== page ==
Code Rot

Celebrating a decade of

Last month, this site turned ten years old. At the time, I was a fresh new software engineer who had just started my first real job. I was working with Ruby on Rails, so naturally, I created this site using the Ruby-based Jekyll static site generator. Since I was all about Rails, I incorporated jekyll-assets to layer on the Sprockets asset pipeline and fed it a smorgasbord of Thoughtbot SASS gems for styling. I even sprinkled in some jQuery for good measure. To cap it all off (and since I knew nothing about IaaSes at the time), I used a random gem called s3_website to publish it all to an S3 bucket. That all worked beautifully… for a little while.

As I was writing my last post a couple of months ago, the age of this site’s toolchain became evident. Maybe it was my new Apple Silicon Mac, or perhaps it was the fact that I hadn’t updated any of the gems in over a decade. Maybe it was both. Whatever the reason, nothing worked! My site had finally succumbed to the dreaded code rot. What is code rot, you might ask? Well, my good friend ChatGPT defines it as:

Software rot, also known as code decay or software erosion, refers to the gradual deterioration of software performance or functionality over time, often due to an evolving operating environment or neglected updates and maintenance.

Yeah, that sounds about right. So I was left with a choice: either modernize the site a bit or start over from scratch (and embrace link rot instead). I chose to modernize.

Rather than attempt to boil the ocean and do it all at once, I decided to proceed tactically and in small increments. Since this is a static website, I’m not overly concerned with the fact that my toolchain is outdated (and CVE-ridden). Instead, I just wanted to make the publishing experience not completely atrocious. I think I succeeded.

I initially attempted to upgrade all of the site’s dependencies but quickly hit a wall due to the fact that I was using outdated technologies like Sprockets (via jekyll-assets) and that delivering SASS frameworks via gems (Thoughtbot’s Bourbon and Neat gems) is no longer in vogue. As I mentioned earlier, I didn’t want to completely rewrite this site from scratch, so I decided to take a step back.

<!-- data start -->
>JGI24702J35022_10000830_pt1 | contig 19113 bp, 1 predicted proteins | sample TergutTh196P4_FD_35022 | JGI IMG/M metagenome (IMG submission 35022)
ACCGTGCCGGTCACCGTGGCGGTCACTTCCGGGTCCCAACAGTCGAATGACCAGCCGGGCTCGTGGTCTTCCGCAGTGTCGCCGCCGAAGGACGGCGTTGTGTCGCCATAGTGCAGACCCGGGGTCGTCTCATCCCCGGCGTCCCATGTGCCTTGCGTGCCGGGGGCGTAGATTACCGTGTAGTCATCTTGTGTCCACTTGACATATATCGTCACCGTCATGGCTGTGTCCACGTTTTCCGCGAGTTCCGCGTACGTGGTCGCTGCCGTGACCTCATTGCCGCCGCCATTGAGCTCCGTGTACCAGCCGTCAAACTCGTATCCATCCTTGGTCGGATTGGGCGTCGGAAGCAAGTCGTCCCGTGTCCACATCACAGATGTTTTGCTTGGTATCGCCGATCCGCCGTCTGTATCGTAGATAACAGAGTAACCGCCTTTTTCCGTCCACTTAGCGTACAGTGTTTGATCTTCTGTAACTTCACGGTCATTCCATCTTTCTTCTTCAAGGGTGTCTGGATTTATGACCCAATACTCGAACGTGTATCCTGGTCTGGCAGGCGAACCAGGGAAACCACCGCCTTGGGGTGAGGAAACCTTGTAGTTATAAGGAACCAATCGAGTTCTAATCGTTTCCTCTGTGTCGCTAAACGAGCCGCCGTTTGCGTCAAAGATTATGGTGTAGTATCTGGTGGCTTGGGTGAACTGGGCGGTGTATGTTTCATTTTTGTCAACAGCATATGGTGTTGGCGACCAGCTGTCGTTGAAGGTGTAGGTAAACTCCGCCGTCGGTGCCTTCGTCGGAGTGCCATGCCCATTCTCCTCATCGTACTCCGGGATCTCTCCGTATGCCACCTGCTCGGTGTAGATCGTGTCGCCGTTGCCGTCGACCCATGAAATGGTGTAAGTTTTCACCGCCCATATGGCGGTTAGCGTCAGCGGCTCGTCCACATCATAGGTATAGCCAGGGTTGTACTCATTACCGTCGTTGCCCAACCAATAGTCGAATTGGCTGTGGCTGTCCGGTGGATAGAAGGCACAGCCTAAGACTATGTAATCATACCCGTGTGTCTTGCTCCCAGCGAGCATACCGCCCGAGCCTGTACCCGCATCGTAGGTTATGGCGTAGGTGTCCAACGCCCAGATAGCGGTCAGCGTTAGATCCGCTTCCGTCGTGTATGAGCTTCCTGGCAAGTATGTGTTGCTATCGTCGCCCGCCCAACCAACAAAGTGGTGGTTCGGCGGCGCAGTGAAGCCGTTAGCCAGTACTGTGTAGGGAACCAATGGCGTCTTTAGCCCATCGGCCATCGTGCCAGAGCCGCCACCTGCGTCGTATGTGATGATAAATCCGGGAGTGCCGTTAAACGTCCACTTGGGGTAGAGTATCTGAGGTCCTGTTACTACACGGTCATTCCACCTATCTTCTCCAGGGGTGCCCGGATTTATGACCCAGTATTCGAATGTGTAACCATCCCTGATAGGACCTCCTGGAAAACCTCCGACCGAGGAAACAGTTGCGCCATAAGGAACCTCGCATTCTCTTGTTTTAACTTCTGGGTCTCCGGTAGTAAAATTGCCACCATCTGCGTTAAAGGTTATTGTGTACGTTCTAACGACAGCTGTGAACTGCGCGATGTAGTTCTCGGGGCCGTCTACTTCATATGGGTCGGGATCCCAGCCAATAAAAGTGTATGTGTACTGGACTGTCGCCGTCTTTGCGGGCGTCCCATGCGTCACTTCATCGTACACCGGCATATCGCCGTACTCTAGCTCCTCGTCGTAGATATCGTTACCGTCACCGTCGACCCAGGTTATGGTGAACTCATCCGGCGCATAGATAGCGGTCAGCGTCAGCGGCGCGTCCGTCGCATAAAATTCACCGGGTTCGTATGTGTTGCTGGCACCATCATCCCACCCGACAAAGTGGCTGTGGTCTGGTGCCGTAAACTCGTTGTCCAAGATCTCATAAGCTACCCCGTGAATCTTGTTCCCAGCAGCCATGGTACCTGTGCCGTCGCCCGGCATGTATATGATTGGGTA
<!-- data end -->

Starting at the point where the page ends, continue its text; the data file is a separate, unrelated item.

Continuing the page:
Instead of upgrading everything and getting this to run perfectly locally, I decided to Dockerize my build environment. Now, instead of needing to install a bunch of insecure, old, and incompatible gems directly onto my laptop, I could keep all of that contained within a container image. Out of sight, out of mind!

Thanks to that Dockerfile, I was able to build and run the site locally again (using AMD64 Docker emulation) and even publish it. Still, the experience was pretty rough. Despite having ample free time as a new father, I knew that if I wanted to actually write and publish content with any semblance of frequency, I would need to make this better.

This is where GitHub Actions come in. After a lot of trial and error (GitHub Actions did not like my rbenv setup), I finally got it working so that pushes to main are automatically published and uploaded to S3. This means that instead of requiring a computer with Docker and a dev environment installed, I can write and publish from anywhere, even from the web editor as I’m doing right now! This change elevates the writing and publishing experience to almost that of a real blogging platform. I’m really quite happy with it and not sure why I waited ten years to do this.

So in short, I can now more reasonably write and publish to this site, and hopefully, that will encourage me to write a bit more! Here’s to the next ten years of Downey.IO! 🥳